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BAR-HEBRAEUS or Abu'l-Faraj, a maphrian or catholicus of the Jacobite (Monophysite) Church in the 13th century, and (in Dr. Wright's words) "one of the most learned and versatile men that Syria ever produced." Perhaps no more industrious compiler of knowledge ever lived. Simple and uncritical in his modes of thought, and apparently devoid of any striking originality, he collected in his numerous and elaborate treatises the results of such research in theology, philosophy, science and history as was in his time possible in Syria. Most of his works were written in Syriac, but some few in Arabic, which had long before his time supplanted Syriac as a living speech.

The son of a physician of Jewish descent, Bar-Hebraeus was born in 1226 at Malatiah on the upper Euphrates. His youth was passed in the troublous times of the Mongol advance into western Asia, and his father eventually retired to Antioch, where Bar-Hebraeus completed his education. In 1246 he was ordained at Tripolis as Jacobite bishop of Gubas near Malatia, and a year later was transferred to the neighbouring diocese of Lakabhin, whence in 1253 he passed to be bishop of Aleppo. Deposed almost immediately by an ecclesiastical superior on account of disputes about the patriarchate, he was restored to his see in 1258, and in 1264 was promoted by the patriarch Ignatius III. to be maphrian - the next rank below that of patriarch - an office which he held till his death at Maragha in 1286. He seems to have been a model of devotion to his ecclesiastical duties and to have won the respect of all parties in his diocese.

It is mainly as an historian that Bar-Hebraeus interests the modern student. His great historical work - the Syriac Chronicle - is made up of three parts. The first[1] is a history of secular events from the Creation to his own time, and in its later portions gives valuable information regarding the history of south-east Europe and western Asia. A compendium in Arabic of this secular history was made by Bar-Hebraeus under the title al-Mukhtasar fi'd-Duwal (Compendious History of the Dynasties). The second and third parts[2] of the Chronicle deal with the history of the Church, the second being mainly concerned with the patriarchate of Antioch, and the third with the eastern branch of the Syrian Church. Of special value to theologians is the Ausar Raze (Storehouse of Secrets), a critical and doctrinal commentary on the text of the Scriptures. Of this many portions have been edited by various scholars, and a valuable study of the work, together with a biography and estimate of its author, has been published by J. Göttsberger (Barhebräus und seine Scholien zur heiligen Schrift, Freiburg i. B., 1900).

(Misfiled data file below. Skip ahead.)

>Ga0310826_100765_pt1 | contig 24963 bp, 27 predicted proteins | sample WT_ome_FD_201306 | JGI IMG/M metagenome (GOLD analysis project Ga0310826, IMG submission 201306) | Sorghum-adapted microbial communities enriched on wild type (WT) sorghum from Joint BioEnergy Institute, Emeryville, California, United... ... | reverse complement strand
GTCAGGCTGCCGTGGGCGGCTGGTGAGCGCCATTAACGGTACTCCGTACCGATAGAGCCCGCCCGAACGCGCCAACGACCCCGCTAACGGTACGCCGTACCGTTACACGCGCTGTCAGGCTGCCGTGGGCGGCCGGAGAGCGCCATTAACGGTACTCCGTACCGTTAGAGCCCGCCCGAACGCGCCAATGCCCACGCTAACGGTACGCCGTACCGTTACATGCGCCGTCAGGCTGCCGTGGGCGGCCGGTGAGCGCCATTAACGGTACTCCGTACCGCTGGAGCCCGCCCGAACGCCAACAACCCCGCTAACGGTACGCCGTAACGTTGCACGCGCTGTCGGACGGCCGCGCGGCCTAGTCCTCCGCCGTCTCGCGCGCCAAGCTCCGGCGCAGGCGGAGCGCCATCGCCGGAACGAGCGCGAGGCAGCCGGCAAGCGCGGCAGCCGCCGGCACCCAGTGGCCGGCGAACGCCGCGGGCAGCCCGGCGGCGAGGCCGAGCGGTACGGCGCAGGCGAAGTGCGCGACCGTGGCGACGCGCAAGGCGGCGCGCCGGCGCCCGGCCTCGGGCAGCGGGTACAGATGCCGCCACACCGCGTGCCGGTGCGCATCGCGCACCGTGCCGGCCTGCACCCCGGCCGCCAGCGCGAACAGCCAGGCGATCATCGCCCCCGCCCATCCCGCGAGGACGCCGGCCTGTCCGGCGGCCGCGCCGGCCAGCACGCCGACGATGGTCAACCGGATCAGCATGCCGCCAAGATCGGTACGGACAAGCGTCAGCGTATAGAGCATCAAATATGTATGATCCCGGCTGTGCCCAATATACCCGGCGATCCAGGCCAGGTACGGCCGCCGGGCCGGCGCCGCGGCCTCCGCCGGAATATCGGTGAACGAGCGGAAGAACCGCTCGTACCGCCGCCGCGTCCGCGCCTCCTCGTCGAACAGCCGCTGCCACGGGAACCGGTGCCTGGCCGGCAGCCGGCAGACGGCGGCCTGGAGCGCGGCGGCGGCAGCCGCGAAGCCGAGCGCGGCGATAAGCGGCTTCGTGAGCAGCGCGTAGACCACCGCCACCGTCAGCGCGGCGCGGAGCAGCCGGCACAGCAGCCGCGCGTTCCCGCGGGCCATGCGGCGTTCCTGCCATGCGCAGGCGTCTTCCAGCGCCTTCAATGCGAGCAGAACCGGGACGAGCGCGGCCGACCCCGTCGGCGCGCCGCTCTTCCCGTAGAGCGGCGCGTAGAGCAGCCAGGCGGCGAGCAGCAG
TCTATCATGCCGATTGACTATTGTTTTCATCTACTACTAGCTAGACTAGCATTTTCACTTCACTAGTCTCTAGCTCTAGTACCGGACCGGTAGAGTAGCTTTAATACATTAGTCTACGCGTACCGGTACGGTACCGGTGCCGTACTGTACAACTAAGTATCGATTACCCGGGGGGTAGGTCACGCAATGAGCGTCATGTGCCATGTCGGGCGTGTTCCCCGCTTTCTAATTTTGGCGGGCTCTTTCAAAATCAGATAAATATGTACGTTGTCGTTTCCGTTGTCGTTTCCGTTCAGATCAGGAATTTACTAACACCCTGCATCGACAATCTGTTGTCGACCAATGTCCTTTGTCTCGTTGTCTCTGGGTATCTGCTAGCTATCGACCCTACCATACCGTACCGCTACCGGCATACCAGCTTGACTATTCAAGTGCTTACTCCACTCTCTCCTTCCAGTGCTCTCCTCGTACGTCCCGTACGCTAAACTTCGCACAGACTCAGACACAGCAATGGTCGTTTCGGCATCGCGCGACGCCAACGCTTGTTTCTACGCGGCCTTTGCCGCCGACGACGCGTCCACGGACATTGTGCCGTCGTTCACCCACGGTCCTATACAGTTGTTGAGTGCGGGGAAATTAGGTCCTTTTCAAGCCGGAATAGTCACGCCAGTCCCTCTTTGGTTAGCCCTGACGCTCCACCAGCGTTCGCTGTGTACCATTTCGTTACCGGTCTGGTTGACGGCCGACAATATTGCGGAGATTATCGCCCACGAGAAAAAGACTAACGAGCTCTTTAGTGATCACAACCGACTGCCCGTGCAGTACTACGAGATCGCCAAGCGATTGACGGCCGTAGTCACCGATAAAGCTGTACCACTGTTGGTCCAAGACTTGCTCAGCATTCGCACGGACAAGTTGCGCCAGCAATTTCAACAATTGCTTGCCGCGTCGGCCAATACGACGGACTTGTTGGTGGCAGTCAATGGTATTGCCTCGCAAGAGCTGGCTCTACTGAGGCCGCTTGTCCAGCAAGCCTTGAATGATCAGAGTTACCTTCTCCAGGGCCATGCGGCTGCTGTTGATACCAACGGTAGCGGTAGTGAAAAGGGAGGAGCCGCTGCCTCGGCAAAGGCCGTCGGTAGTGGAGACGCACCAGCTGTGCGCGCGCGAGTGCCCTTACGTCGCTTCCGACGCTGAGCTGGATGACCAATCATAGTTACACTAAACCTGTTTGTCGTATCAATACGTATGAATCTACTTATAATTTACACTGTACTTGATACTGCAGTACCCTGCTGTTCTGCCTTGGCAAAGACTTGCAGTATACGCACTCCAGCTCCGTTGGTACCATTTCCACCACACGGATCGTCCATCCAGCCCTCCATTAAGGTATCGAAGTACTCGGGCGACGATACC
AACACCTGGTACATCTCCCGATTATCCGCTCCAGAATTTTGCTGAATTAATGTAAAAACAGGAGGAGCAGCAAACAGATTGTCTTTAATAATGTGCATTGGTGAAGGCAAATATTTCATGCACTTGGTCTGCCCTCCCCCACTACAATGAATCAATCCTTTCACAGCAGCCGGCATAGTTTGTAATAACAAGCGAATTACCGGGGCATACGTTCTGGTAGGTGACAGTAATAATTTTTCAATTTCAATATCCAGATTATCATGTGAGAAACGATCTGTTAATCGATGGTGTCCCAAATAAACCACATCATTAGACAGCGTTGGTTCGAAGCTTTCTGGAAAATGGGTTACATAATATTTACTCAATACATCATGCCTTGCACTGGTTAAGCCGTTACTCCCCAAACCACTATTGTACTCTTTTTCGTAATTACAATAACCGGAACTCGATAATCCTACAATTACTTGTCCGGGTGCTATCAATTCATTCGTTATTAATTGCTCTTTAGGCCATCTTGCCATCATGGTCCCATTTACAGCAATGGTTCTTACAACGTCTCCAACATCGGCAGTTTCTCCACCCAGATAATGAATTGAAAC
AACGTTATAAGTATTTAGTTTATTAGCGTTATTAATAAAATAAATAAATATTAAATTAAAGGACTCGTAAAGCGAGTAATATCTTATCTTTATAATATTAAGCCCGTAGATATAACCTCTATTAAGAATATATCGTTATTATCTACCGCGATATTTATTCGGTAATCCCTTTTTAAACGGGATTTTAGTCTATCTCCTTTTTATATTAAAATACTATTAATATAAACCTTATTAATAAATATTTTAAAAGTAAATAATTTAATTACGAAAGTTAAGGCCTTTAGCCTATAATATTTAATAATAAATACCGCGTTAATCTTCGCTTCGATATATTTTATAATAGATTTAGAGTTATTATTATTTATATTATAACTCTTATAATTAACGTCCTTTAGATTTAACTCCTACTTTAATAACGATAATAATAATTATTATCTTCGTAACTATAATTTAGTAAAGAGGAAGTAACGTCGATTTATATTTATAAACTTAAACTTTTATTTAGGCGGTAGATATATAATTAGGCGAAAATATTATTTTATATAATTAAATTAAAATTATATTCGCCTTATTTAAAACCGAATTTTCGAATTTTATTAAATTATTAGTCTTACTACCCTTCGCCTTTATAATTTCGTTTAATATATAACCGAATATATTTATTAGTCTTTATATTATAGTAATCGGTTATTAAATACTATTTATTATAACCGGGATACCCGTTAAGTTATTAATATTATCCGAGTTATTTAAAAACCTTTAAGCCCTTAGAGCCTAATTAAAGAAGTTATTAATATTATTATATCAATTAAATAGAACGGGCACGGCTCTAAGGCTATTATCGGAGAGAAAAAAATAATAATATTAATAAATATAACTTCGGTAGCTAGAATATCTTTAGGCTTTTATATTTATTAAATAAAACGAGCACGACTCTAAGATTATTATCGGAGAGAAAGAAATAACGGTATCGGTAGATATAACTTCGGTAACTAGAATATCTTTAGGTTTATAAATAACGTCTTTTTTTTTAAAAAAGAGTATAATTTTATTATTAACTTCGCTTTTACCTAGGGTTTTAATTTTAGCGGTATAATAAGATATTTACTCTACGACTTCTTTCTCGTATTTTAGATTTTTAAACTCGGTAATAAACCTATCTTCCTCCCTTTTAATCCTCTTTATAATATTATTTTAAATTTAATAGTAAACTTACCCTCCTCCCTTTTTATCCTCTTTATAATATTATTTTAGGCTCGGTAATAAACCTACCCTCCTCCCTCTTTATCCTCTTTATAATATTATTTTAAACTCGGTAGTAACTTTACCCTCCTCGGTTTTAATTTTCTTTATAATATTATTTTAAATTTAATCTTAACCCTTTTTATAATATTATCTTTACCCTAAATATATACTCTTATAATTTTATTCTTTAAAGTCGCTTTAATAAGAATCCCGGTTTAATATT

A full list of Bar-Hebraeus's other works, and of editions of such of them as have been published, will be found in W. Wright's Syriac Literature, pp. 268-281. The more important of them are: - (1) Kĕthabha dhe-Bhabhatha (Book of the Pupils of the Eyes), a treatise on logic or dialectics; (2) "Hewath Hekhmetha" (Butter of Wisdom), an exposition of the whole philosophy of Aristotle; (3) "Sullaka Haunanaya" (Ascent of the Mind), a treatise on astronomy and cosmography, edited and translated by F. Nau (Paris, 1899); (4) various medical works; (5) "Kethabha dhe-Semhe" (Book of Ravs), a treatise on grammar; (6) ethical works; (7) poems; (8) "Kethabha dhe-Thunnaye Meghahhekhane" (Book of Entertaining Stories), edited and translated by E. A. W. Budge (London, 1897).

(N. M.)

[1] Imperfectly edited and translated by Bruns and Kirsch in 1789. There is now a better edition by Bedjan (Paris, 1890).

[2] Edited and translated by Abbeloos and Lamy (Paris and Louvain, 1872-1873).

Note - this article incorporates content from Encyclopaedia Britannica, Eleventh Edition, (1910-1911)

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